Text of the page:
The hardest thing I have ever had to do as a trustee is to sack a senior staff member. That I'm so reluctant might indicate that I'm really not up to the job of trustee because there is a certain steel required that comes with the role. In mitigation, though, I would plead that in charities such decisions involve not just the usual hiring-and-firing mentality of the workplace, but also touch directly and sometimes painfully on what is special about charities.
No names, obviously, but the toughest cases come when a chief executive is doing OK, but not brilliantly. If they are massively underperforming, it is more obvious and unavoidable. When it is a more finely balanced judgement, however, the strong temptation as chair is to let it rest, work with it, even around it, set targets, even chip in a bit of extra dynamism and energy yourself by getting more involved in new projects.
I've tried them all, but in my experience, that niggle never goes away and should not be ignored. There are two reasons that seal it for me.
The first is that if the chair-chief executive relationship is not functioning well - and if, as chair, you are trying surreptitiously to do some of the chief executive's work because they aren't, it is not working.
Dysfunction at the centre leads to dysfunction elsewhere. Your responsibility is to sort out the leadership question.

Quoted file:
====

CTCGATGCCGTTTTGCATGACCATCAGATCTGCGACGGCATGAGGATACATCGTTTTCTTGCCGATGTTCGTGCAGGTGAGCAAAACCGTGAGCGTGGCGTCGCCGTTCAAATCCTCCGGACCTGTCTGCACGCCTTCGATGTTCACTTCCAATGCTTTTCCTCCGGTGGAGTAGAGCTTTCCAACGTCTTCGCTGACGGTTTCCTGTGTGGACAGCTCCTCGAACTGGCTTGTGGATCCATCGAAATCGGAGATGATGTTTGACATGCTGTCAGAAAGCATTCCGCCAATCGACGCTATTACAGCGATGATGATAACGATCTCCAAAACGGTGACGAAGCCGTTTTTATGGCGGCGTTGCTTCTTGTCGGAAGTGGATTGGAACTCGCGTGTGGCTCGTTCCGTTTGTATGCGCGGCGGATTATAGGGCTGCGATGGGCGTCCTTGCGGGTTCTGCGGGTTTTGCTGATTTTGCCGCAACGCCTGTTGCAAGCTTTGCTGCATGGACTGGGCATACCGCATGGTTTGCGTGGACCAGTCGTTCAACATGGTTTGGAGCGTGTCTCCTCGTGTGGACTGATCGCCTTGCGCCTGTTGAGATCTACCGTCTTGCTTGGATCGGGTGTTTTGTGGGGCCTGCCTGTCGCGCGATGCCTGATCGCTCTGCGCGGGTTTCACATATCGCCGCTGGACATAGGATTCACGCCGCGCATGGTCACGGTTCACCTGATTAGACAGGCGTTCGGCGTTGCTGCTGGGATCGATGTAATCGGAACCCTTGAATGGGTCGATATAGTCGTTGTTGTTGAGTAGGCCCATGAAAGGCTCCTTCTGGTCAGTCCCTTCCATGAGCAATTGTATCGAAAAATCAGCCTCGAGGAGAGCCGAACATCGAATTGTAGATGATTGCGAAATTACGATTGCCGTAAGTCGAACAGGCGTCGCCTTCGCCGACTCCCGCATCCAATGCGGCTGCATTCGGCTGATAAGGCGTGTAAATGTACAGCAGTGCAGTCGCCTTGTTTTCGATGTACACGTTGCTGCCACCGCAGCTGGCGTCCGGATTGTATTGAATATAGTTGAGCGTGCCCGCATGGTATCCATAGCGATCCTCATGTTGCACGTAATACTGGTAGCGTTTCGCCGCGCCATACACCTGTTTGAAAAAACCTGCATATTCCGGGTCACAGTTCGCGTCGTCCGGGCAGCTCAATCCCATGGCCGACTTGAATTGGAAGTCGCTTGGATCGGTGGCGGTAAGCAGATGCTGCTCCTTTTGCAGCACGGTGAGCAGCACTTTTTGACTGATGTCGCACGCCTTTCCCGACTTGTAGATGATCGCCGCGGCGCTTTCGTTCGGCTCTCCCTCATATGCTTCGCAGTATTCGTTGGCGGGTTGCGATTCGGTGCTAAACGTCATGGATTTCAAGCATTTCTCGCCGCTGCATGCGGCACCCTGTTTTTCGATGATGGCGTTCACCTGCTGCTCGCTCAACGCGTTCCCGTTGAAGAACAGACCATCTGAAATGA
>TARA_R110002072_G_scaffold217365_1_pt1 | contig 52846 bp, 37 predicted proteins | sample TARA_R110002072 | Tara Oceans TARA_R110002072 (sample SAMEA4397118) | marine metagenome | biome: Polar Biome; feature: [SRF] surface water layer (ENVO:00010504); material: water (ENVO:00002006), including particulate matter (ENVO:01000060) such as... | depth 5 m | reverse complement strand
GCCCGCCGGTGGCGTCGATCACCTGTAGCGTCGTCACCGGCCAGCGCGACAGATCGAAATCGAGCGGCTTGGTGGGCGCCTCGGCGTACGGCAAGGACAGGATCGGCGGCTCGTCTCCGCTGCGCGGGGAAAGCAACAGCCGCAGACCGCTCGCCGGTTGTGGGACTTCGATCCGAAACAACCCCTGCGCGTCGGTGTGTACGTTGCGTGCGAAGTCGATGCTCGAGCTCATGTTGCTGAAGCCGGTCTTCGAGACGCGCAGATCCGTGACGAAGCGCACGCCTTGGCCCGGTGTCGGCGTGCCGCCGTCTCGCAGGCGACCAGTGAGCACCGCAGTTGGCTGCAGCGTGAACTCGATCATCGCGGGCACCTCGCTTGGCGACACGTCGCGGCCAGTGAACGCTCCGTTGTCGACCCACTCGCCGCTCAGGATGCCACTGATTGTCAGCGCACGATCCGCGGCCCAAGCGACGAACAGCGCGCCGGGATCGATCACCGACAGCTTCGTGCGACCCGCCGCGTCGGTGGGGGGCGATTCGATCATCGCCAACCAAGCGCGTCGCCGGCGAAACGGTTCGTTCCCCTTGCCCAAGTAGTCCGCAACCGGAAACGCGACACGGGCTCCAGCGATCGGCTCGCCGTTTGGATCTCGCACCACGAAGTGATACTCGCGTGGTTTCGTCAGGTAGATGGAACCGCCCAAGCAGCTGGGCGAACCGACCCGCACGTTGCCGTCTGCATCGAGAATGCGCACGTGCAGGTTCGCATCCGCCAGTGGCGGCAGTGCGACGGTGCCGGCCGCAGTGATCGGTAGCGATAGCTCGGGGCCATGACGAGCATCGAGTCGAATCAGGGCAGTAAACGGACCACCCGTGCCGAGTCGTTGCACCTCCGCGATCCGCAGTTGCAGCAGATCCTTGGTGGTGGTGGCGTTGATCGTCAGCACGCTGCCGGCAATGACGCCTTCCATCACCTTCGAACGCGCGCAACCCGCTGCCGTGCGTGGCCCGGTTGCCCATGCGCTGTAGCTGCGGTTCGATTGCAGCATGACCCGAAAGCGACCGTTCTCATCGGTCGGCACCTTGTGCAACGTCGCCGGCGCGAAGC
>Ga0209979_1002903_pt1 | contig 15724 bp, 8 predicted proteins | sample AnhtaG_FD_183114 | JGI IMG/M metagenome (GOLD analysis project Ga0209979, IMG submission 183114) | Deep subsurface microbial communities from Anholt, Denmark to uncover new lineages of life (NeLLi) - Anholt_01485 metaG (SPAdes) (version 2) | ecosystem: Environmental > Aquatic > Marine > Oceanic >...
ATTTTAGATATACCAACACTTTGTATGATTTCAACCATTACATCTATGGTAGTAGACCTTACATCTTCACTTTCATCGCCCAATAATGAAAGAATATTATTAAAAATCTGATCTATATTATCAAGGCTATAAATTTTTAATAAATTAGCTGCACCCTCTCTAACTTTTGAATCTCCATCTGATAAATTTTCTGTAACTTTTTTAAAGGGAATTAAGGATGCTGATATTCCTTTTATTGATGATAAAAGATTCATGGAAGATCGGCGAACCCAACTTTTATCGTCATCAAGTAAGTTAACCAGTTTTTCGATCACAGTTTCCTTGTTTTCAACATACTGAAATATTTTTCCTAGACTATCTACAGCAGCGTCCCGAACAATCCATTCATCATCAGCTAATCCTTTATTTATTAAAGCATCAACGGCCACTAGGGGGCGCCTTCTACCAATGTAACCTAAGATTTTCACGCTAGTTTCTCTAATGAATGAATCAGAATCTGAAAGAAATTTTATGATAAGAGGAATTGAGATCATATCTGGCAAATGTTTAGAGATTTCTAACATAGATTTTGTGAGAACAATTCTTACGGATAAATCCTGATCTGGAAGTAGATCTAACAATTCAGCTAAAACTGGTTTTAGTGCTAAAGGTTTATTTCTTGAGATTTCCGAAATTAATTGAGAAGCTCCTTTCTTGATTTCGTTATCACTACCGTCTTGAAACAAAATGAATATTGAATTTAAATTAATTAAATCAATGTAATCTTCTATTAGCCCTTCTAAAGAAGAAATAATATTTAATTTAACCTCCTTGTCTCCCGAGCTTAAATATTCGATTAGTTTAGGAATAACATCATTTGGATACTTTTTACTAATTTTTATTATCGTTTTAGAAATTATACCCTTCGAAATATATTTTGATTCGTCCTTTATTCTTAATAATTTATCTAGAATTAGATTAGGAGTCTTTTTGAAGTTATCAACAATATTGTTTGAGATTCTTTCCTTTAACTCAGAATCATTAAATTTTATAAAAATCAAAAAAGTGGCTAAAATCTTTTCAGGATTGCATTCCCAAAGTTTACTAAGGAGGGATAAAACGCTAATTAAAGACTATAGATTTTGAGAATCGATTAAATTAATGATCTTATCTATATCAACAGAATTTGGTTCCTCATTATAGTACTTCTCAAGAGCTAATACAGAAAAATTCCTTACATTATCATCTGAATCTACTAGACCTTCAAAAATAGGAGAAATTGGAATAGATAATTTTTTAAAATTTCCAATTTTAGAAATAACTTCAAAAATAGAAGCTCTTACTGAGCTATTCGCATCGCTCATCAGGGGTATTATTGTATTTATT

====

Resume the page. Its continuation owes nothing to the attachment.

And the second is that, as a charity trustee, you are answering to a higher calling than your average board of directors. They are there to maximise profit, provide employment, grow the business and produce a good return for shareholders, which is laudable and important, but there is nothing very altruistic in there, which makes sackings more of a process.
By contrast, what you are all about in a charity is the services it provides, the research it funds, the advice and advocacy it offers and the funds it raises to make it all possible. The cause, in short, is much more important than any of the individuals who work there. We must treat our staff with more consideration and empathy than a commercial employer. If you allow sentiment to cloud your judgement when assessing their shortcomings, what you are doing is letting down the charity's beneficiaries, who are more important than any one person's feelings about being treated badly.
I'm not pretending it is easy, or that if you chant this mantra decisions suddenly become clearer, or that the pain caused by looking someone in the eye and saying goodbye can be removed. But when such moments arise - and thankfully they have been few and far between in my three decades in the sector - taking a step back to look at the bigger picture will help with getting it in focus.
In my case, I'd sit in on a service-delivery day, see the difference it was making and recognise how it could be done better. That is where I found the required steel.
Peter Stanford is a writer and broadcaster, and was a charity chair for more than 20 years